How Does Fundraising Work?
Wondering how to raise more money for your nonprofit cause?
You work to connect with people to generate revenue and long-term donors.
Some, but by no means all of these actions create donors and dollars.
Time, energy, and money limit your ability to do more.
By persevering and growing skills, your results improve, and you create an “orchestra” that changes lives.
Definitions and Clarifications
Work includes requests for contributions, educating people about your cause, thanking people for support, inviting them, and more.
Connect: You meet people, build relationships, and help them to achieve their goals. You provide them value.
People includes actual and potential donors, individuals who never donate but otherwise contribute (i.e., volunteers and cheerleaders), and folks who take but never give.
Revenue: Dollars raised and items (in-kind) that you use instead of cash.
Donors: People who offer your nonprofit money or property. In exchange, you provide value. You translate resources into mission results.
Actions that don’t create dollars or donors: This includes activities with zero results. What’s tricky about it? It includes actions that seem like they will grow income but don’t, such as likes on your Facebook page. To free resources for more fruitful efforts, reduce activities that create minimal or no results.
Energy Limits: You obviously understand time and money limits. What’s obscure is that energy burns each time you execute a good idea poorly. “We tried that once” kills many tactics others use to successfully to create donors and raise funds.
Skills: Fundraising takes skills. For example, how to move people through a philanthropic development process. It takes finesse to ask people about their interests and align them with yours. Other skills include clarifying what you hope to accomplish and matching your expectations to the results. For instance, you decide on a new event to raise money, see if it works, respond to a board member’s demands, to meet new donors, to connect with current supporters, and capture media snippets. After the event, you do your organization a disservice if your board only evaluates the event on how much money you made. Evaluating all the goals, especially those that are lead measures or outcome drivers, is a subtle and important skill.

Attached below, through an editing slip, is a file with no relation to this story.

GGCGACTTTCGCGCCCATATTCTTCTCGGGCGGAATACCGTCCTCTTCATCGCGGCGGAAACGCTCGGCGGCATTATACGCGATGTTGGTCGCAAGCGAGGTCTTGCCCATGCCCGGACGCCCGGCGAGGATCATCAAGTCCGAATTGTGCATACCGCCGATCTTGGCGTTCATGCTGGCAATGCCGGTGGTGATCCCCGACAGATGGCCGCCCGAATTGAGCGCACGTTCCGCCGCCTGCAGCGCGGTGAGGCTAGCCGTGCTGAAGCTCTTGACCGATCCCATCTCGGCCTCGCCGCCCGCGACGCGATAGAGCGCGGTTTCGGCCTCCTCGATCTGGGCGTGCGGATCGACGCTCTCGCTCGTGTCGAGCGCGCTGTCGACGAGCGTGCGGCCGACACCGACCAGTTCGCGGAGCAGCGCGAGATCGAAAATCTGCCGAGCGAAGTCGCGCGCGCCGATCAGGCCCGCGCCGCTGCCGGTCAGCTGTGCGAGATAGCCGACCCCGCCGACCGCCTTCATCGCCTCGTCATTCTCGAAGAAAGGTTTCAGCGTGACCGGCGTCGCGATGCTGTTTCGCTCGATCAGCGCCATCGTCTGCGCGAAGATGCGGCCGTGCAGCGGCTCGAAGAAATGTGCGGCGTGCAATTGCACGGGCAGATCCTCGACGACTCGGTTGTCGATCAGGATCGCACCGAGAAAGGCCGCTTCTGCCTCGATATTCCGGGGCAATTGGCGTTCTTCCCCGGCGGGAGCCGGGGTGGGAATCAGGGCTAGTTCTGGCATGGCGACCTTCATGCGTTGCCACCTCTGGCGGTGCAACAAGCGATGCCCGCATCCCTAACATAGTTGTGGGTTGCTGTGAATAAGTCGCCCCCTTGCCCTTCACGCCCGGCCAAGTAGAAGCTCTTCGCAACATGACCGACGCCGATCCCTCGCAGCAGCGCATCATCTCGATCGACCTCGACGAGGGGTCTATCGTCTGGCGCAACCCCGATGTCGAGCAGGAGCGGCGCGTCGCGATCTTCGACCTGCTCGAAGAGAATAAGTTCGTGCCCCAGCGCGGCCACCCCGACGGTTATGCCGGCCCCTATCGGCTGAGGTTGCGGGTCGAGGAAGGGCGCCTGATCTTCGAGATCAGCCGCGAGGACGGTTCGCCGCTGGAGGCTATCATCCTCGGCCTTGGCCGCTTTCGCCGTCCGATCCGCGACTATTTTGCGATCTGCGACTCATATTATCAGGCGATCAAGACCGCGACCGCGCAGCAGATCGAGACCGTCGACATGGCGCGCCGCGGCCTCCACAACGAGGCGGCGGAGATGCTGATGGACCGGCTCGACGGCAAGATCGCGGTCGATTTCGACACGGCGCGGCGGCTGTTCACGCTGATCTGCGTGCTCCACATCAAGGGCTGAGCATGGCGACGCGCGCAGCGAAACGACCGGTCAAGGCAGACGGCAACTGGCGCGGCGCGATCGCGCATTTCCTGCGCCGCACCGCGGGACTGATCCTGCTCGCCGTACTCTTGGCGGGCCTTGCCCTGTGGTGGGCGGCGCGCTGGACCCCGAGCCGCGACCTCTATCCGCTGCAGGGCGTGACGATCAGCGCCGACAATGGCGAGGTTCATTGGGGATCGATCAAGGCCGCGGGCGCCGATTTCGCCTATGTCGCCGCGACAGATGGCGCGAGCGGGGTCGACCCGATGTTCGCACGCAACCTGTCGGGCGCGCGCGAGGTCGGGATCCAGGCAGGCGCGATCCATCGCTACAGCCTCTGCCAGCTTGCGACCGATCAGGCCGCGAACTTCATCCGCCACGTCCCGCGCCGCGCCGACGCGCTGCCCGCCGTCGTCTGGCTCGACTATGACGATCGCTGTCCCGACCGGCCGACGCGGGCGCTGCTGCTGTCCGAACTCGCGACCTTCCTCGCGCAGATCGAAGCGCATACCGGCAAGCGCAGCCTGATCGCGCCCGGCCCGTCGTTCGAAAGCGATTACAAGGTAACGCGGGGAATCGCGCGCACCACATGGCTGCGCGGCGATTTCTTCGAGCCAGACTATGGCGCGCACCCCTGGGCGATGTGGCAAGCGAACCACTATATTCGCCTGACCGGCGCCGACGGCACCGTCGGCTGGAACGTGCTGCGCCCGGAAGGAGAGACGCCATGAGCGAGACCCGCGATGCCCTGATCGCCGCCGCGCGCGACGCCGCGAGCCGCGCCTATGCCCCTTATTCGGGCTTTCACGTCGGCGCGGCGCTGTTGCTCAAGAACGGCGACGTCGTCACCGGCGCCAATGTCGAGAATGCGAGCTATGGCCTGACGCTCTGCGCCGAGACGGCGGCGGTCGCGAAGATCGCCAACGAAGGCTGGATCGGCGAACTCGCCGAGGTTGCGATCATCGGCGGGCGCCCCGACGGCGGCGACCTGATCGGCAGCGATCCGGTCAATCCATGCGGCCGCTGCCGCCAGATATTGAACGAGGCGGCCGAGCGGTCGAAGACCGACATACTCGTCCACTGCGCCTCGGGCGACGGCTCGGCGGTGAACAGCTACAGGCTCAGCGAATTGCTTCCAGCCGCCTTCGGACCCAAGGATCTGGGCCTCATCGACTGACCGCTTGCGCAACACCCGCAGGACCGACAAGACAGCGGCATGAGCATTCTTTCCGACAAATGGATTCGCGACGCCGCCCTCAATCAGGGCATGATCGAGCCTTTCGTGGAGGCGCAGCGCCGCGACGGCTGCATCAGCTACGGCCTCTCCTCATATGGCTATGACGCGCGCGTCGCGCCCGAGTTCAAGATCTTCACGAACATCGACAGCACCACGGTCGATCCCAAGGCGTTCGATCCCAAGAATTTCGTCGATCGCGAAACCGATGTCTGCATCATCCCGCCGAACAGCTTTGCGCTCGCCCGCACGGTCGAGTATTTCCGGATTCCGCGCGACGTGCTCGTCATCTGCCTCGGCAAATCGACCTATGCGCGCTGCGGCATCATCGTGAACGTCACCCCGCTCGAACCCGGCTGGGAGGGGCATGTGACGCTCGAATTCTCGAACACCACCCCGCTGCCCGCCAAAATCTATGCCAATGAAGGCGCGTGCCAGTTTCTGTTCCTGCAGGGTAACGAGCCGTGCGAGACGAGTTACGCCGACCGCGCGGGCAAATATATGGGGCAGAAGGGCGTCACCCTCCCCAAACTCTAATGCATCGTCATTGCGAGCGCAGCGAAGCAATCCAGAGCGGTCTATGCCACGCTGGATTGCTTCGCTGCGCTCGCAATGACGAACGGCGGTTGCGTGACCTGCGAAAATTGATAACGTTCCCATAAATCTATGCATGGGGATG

Orchestra: A metaphor for creating an educated group of supporters whom you lead in concert toward your organization’s vision. You help people play their instruments to generate mission, money, and community. Together you make fundraising work.
Is Fundraising Working for You?
Rank yourself from 1 to 4 on the above four essentials. How is fundraising working at your organization? Decide what you will do to make it work better.
Successful fundraising is just one component of sustainability. To learn more about your nonprofit’s sustainability, take the free, Open the Floodgates to Sustainability Assessment.